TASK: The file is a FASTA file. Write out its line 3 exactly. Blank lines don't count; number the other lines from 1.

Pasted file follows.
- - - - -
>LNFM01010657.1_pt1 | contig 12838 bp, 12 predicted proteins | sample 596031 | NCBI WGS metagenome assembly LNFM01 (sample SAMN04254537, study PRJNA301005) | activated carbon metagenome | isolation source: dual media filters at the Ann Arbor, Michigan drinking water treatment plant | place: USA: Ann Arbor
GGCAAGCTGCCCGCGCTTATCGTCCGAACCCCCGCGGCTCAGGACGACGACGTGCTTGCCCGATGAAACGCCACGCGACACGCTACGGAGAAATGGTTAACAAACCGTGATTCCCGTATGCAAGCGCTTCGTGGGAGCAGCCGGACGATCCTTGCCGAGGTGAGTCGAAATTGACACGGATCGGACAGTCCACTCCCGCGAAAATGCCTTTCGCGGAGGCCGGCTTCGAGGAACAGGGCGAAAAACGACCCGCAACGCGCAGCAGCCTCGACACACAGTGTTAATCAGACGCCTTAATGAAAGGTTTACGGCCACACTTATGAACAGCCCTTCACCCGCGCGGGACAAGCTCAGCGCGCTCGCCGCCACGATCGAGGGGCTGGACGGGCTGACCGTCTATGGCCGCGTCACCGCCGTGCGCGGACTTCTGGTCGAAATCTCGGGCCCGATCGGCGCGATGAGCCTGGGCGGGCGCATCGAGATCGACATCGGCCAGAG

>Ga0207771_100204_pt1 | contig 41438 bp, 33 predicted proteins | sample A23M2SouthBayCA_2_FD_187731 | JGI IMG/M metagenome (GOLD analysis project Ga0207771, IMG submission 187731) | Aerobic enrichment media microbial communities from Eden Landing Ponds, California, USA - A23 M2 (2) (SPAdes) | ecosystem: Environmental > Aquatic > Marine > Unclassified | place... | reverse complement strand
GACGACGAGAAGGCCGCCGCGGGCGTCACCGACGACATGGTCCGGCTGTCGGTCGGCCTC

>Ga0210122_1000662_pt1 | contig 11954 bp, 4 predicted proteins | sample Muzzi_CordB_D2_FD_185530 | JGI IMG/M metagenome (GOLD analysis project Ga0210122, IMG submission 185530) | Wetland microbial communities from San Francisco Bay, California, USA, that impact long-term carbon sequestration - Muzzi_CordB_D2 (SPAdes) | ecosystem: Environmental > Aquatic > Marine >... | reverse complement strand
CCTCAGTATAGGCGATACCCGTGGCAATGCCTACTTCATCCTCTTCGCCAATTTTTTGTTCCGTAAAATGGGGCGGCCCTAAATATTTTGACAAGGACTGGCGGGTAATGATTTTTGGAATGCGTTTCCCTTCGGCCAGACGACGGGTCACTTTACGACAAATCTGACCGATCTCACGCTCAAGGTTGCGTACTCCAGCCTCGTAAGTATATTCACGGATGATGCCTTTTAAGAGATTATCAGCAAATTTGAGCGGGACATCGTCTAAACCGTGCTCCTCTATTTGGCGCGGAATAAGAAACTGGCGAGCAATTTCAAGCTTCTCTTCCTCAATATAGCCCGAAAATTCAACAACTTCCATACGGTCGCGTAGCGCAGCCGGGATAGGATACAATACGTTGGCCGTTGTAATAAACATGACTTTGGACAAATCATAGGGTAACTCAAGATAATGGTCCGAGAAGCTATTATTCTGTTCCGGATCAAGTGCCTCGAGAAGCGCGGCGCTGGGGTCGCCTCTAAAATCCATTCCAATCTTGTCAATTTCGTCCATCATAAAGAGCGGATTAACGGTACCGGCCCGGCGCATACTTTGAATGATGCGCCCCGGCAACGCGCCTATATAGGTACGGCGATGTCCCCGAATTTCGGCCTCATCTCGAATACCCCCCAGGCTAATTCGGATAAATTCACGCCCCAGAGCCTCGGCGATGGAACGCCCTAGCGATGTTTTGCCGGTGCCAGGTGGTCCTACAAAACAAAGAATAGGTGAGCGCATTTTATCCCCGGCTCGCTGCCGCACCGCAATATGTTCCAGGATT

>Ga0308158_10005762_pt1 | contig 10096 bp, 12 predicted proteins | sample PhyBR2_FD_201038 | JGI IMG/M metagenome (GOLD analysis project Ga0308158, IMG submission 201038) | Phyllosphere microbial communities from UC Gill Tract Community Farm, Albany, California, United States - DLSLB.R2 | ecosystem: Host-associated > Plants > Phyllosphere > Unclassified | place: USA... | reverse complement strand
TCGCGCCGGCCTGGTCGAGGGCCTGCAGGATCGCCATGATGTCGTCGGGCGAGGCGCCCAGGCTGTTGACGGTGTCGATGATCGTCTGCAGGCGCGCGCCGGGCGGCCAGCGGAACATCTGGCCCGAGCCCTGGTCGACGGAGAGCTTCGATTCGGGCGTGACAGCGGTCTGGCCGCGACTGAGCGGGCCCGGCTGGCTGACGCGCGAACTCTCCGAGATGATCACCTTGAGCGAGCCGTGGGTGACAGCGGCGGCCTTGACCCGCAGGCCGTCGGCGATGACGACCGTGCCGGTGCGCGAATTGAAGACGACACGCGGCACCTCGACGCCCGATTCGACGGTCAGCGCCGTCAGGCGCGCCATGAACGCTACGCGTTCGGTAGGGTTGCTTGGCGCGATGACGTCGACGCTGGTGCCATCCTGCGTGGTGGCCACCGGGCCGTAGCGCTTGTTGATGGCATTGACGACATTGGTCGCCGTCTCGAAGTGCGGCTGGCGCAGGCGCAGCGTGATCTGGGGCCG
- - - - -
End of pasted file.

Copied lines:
>Ga0207771_100204_pt1 | contig 41438 bp, 33 predicted proteins | sample A23M2SouthBayCA_2_FD_187731 | JGI IMG/M metagenome (GOLD analysis project Ga0207771, IMG submission 187731) | Aerobic enrichment media microbial communities from Eden Landing Ponds, California, USA - A23 M2 (2) (SPAdes) | ecosystem: Environmental > Aquatic > Marine > Unclassified | place... | reverse complement strand